Are you ready to meet the Justice Society of America? Black Adam brings the famous squad to screens, and they're more than ready for action. Aldis Hodge's Carter Hall, AKA Hawkman, leads the team as they take on Dwayne Johnson's eponymous anti-hero. Carter's joined by a fellow long-time member of the JSA, Pierce Brosnan's Kent Nelson, AKA Doctor Fate, a man with the ability to manipulate reality and see the future, as well as two newcomers – Noah Centineo's size-changing Atom Smasher and Quintessa Swindell's wind-harnessing Cyclone.
Though a superhero team, the JSA has to answer a few questions throughout Black Adam. Are they fighting the right guy? Who's the hero of this story? Plus, they each have their own demons to face, such as Atom Smasher living up to his uncle's name, Atom, after borrowing his suit for the mission.
"He comes from a family of superpowers," Centineo tells Total Film. "His uncle was a superhero. His grandfather was a villain under very precarious circumstances. He's got this really complicated history that informs the way he walks in rooms. He has to live up to a reputation, and it's a lot of pressure for him. He just wants to prove himself as a superhero."
That information came from the comics, which get "darker, pretty sarcastic" for his character. Centineo, though, is anything but. Sitting alongside Hodge, the pair laugh as the Hawkman actor jokes about his hero's origins. "His father is a hawk, his mom is a pigeon," he says, pretending to be serious. "He comes from a long history of birds."
"Chickens," Centineo adds.
"Chickens definitely," Hodge says and they burst into laughter. "Hawkman has a multitude of different choices when it comes to his backstory," he continues, now actually serious. Hodge, a long-time comic book reader, went back to the source material to make sure there was "consistency and familiarity" between the pages and his on-screen version. Hawkman, however, has multiple origin stories, including a version in which he has existed for millennia. Hodge won't be drawn on the specific version he drew from. "He's on a journey of trying to learn and understand what leadership is to him and really define what justice is in Black Adam," he says. "For fans that know the history, they can see what pulled into where."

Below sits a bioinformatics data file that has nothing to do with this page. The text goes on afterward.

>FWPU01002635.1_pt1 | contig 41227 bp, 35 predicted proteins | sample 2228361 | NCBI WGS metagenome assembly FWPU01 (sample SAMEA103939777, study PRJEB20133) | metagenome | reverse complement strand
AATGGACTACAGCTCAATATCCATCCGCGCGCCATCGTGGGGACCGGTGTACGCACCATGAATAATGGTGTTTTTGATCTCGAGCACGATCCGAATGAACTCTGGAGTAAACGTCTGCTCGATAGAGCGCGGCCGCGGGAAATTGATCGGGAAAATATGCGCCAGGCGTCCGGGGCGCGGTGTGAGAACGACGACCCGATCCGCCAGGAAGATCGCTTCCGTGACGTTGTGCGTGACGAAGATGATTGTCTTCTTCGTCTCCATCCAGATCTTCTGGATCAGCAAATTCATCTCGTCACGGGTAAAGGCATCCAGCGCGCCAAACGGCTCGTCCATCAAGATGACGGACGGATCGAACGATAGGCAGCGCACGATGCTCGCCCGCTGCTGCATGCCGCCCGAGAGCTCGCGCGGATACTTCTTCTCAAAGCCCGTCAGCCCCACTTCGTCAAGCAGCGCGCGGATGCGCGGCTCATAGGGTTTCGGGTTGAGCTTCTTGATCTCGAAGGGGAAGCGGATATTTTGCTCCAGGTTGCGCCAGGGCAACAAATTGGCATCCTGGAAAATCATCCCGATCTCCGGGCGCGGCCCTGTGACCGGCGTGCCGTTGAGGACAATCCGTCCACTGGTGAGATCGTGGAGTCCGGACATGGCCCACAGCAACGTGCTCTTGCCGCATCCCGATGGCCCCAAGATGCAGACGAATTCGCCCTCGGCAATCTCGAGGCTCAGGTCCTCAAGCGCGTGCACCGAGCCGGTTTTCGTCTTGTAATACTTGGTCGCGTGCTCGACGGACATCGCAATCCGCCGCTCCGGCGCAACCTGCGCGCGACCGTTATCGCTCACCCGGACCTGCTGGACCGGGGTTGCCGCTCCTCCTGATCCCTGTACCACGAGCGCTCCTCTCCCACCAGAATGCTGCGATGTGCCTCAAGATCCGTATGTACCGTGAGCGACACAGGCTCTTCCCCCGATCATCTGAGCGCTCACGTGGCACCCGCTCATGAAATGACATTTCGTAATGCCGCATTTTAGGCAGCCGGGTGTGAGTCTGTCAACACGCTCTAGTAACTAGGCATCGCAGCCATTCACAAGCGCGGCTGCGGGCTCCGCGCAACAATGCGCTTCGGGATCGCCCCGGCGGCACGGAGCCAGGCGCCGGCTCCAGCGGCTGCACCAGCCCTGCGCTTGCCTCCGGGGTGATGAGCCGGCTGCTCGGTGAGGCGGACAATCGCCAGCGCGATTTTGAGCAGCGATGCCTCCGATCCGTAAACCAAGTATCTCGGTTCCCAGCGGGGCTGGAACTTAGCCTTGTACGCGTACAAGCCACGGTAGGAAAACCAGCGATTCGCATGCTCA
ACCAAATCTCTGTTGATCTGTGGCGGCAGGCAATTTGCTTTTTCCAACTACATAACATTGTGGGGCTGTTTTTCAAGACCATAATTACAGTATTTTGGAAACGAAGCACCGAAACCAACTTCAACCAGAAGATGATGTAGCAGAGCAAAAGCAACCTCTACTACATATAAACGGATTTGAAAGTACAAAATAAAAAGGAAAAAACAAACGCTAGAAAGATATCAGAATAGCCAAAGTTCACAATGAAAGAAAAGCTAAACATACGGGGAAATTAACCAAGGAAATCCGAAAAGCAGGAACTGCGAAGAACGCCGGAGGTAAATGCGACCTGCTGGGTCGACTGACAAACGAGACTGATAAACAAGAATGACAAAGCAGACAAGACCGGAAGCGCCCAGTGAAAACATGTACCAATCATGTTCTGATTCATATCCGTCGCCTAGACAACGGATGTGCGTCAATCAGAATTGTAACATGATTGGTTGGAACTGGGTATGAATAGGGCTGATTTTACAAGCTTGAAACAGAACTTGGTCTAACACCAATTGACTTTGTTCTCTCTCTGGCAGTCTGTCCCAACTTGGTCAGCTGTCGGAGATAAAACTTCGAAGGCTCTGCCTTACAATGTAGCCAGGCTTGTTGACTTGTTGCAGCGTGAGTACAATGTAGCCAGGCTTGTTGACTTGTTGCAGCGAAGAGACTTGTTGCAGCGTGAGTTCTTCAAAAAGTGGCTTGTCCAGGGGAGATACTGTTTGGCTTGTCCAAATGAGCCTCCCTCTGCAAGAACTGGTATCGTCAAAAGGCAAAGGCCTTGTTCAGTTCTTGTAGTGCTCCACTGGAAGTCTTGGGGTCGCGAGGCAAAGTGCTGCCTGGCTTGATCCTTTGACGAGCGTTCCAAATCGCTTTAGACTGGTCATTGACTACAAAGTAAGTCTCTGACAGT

Hawkman's closest relationship in the movie is with Doctor Fate, the pair going through a surprisingly emotional journey together. "That was the most appealing aspect of it for me as an actor, the content of his heart and his emotions and what he brings from the very beginning," Brosnan says. "I just love the relationship between Hawkman and Kent Nelson, they've known each other for eons, they've traversed the universe and once you enter into that realm of magical thinking, it allows you to create what I created in this movie. I started with the man, with Kent Nelson, and from there you work out, keep it as simple as possible, play what's on the page, bring to it your own emotional gatherings of life."